Tuesday, 31 March 2020

The dangerous bicycles… And Soon the Darkness (1970)

Time Out called this film "nasty" and, having seen the premise, I was a little wary of watching it expecting gratuitous violence and sexual unpleasantness but I was pleasantly surprised both with the subtlety of the narrative and the overall restrain of Robert Fuest’s direction. I think this film got labelled as exploitation when it has more in common with an Agatha Christie whodunnit. There is tension for sure and the vulnerability of both the female protagonists is amply displayed as they cycle along in shorts but Fuest is firmly of the school where less specifics gives more in terms of dramatic tension and atmosphere.

He’s very good at introducing an array of “suspects” after the fact when the viewer has seemingly made their mind up who the guilty party might be, one by one, they keep on coming and everyone manages to act just oddly enough to persuade us that they might be the kidnapper or even killer… Christie usually starts with a group of people anyone of which may be “the one” but Fuest reverses this building momentum and suspicion as the film goes.

Michele Dotrice
And Soon the Darkness is a film with a tremendous sense of place and space as two young nurses, Cathy (Michele Dotrice) and Jane (Pamela Franklin) cycle along the endless flat roads of rural France on holiday. Events take place on a single stretch of road between small villages either side of a small wood and as events travel up and down that road we see the same signs, buildings as well as policemen, farm workers, and other passers by who may or may not be involved.

Cathy is the more outgoing of the two and is starting to get bored of the travelling as they follow a route laid out by Jane which never seems to get to the point. Cathy makes eyes at a handsome Frenchman at a café, Paul (Sandor Elès) who from then on appears to be following the girls on his scooter. A few miles down the road he passes them and then they pass him standing outside a cemetery… he goes inside and looks at the grave of a young woman, Jan Hele who died two years earlier.

Pamela Franklin
Further on, girls start to bicker and Cathy persuades Jane to let them take a rest for some sunbathing at the edge of the wood. After while she refuses to push on leaving Jane to make her own way towards their next stop. Jane cycles on leaving Cathy sleeping under the sun listening to her radio and, frankly, looking a little vulnerable. Jane begins to feel anxious as she gets further away even as she cycles past a group of policemen outside a station. She reaches a village to find the rather rude café owner, Madame Lassal (Hana Maria Pravda) speaking only French and telling her to go away with a strange concern in her eyes. Her husband Lassal (Claude Bertrand) is even more brusque…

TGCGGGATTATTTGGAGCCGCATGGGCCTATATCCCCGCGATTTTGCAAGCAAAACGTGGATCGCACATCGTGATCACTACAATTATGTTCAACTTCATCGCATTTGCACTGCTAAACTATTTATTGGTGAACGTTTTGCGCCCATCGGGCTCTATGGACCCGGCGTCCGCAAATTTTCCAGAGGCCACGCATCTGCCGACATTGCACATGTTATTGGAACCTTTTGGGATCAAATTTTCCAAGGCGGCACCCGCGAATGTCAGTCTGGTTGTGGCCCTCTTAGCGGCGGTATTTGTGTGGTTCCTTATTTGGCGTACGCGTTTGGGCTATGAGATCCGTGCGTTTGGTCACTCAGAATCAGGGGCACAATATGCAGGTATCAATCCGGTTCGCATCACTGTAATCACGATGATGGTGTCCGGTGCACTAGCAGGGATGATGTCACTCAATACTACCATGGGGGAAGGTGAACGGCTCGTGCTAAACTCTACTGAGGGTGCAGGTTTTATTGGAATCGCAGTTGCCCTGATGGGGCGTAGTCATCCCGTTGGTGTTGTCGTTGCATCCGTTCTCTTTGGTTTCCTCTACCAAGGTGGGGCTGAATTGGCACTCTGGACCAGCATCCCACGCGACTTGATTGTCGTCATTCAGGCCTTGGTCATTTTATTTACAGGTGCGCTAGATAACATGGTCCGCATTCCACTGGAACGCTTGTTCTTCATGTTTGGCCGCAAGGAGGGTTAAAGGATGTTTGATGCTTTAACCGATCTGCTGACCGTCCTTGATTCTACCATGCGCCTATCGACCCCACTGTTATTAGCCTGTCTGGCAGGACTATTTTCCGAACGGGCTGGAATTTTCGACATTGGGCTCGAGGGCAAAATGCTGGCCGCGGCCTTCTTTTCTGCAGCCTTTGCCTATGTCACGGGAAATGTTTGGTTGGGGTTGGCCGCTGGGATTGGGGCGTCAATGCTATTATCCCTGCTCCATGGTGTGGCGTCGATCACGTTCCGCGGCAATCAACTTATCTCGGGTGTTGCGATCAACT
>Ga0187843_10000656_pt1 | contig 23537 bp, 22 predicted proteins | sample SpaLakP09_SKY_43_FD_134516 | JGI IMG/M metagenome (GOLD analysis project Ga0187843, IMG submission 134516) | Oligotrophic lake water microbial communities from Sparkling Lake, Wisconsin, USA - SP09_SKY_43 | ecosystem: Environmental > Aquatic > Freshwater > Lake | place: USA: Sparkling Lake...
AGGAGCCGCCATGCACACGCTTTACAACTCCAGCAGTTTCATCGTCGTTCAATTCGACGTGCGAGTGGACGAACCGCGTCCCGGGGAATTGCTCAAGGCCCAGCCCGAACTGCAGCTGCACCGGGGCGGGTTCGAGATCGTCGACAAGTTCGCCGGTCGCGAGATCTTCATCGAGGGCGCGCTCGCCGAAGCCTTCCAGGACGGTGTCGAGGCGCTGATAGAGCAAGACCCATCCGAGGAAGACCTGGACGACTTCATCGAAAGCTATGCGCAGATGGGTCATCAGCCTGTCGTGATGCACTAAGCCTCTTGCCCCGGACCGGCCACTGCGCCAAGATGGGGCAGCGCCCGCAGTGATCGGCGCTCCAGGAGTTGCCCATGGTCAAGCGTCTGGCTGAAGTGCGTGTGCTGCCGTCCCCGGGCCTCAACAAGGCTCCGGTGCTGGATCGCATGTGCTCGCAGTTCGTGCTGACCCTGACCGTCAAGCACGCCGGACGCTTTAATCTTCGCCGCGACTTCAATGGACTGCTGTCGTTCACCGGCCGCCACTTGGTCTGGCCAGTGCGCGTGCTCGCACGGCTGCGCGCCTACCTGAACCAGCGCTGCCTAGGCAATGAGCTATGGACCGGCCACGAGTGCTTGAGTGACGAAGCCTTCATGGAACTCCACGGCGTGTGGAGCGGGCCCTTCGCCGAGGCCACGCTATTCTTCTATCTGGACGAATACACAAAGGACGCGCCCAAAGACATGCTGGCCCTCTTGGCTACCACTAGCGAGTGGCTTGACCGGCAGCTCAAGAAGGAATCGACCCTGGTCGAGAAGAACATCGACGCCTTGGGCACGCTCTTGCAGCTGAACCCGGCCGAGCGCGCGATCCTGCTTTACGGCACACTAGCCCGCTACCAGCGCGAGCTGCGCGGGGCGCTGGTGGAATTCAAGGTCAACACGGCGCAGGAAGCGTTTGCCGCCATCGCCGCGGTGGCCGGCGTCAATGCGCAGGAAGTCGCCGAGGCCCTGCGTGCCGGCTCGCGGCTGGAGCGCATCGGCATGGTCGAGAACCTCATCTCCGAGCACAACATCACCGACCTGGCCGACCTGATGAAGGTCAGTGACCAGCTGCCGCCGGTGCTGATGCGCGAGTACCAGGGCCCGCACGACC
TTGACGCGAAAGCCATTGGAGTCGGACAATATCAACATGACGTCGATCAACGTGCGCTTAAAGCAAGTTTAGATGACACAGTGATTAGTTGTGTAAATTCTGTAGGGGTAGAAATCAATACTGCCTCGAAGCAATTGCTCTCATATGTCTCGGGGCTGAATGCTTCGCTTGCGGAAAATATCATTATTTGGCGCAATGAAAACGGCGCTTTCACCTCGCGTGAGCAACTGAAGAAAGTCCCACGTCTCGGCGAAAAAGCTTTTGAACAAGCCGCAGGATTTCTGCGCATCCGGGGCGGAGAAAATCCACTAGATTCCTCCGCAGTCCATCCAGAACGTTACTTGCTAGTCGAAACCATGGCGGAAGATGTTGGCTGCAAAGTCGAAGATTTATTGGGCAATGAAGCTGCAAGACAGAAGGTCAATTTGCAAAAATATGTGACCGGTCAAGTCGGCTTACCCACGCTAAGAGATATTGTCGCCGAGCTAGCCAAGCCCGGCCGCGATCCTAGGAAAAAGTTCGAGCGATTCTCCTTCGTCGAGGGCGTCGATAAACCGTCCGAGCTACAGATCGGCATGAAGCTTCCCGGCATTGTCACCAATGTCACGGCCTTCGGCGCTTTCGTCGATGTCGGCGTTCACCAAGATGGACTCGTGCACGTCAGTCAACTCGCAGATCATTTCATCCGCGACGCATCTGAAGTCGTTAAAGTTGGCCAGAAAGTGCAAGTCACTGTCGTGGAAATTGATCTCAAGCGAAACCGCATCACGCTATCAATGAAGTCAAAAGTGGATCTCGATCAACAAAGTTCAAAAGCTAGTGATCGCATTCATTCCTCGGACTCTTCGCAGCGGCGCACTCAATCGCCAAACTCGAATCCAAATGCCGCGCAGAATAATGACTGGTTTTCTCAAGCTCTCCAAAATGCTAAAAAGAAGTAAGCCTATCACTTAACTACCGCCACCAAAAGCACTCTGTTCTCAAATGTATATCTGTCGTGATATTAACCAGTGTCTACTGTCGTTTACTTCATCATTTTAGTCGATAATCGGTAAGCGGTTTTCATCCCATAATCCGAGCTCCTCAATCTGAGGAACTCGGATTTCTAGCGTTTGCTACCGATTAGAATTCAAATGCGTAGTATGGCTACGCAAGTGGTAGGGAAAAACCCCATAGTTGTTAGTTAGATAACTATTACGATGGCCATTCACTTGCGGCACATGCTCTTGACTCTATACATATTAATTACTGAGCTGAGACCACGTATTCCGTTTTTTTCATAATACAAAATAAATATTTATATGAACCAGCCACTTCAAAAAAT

Meanwhile, back at the sunbathing spot, Jane is getting spooked and as one misplaced item leads to an unexplained snap of twig, she finds the spokes of her bike smashed and as the camera hovers over her back you know what’s coming… but Fuest cleverly shows us nothing.

Sandor Elès
Jane, unnerved, decides cycles back and finds Jane and her bike gone although her camera is lying discarded on the floor. She hears a motor and looks hopefully for a policeman but finds only the mysterious man on the scooter… he gives her a lift back to the previous village, Landron, and whilst Paul goes back to the woods in search of Cathy, Jane meets an English woman (Clare Kelly) who teaches at a local school, who fills her in on the source of local concern, the murder of the young woman in 1968… The teacher takes a remarkable interest in the younger woman and looks on with concern or, more likely longing, as she drops her off at the police station. Another suspect added to the list… along with the strange farm hand (Jean Carmet -Renier) we keep on seeing in the fields not far from the woods, it’s beginning to seem like it could be anyone.

Finding the Police station closed, Jane cycles back to the woods, where Paul says he has found something, he takes her into the dense undergrowth on his bike and she gets increasingly suspicious of his claims to be an inspector on leave from Paris…  especially when he unspools a roll of film from Cathy’s camera that may incriminate him. Jane runs and gets a break when Paul’s scooter won’t start, she heads straight to the Police Station where she finds another strange old man, the Gendarme’s father (John Franklyn) who spooks her out before his son (John Nettleton) arrives back.

Now, depending on your deductive reasoning your guess is as good as anyone’s as to who, precisely, Jane can trust!

Dusty Verdict: And Soon the Darkness is strange and compelling but doesn’t step over the mark as it could do. Written by Brian Clemens and Terry Nation, both of whom worked with Fuest on The Avengers, not to mention inventing the Daleks in Nation’s case and then the pandemic-precient Survivors. There’s also an atmospheric score from Avengers theme composer Laurie Johnson.

The leads perform well, Michele Dotrice is an actor with solid grounding in theatre and as her recent work shows, she can do pretty much anything whether it’s a good time girl on a bike or Frank Spencer’s wife. Here she nails the mood perfectly and is a great foil for the more serious Franklin to act against. As always, the latter actress is superb at nuanced, conflicted emotional signalling!

And for all those potential suspects, Sandor Elès leads the way in giving just enough away to make him, possibly or just maybe the killer… you’ll have to watch it to find out.

The film has recently been getting play on the magnificent Talking Pictures and is also available on Blu-ray and DVD, well worth catching.

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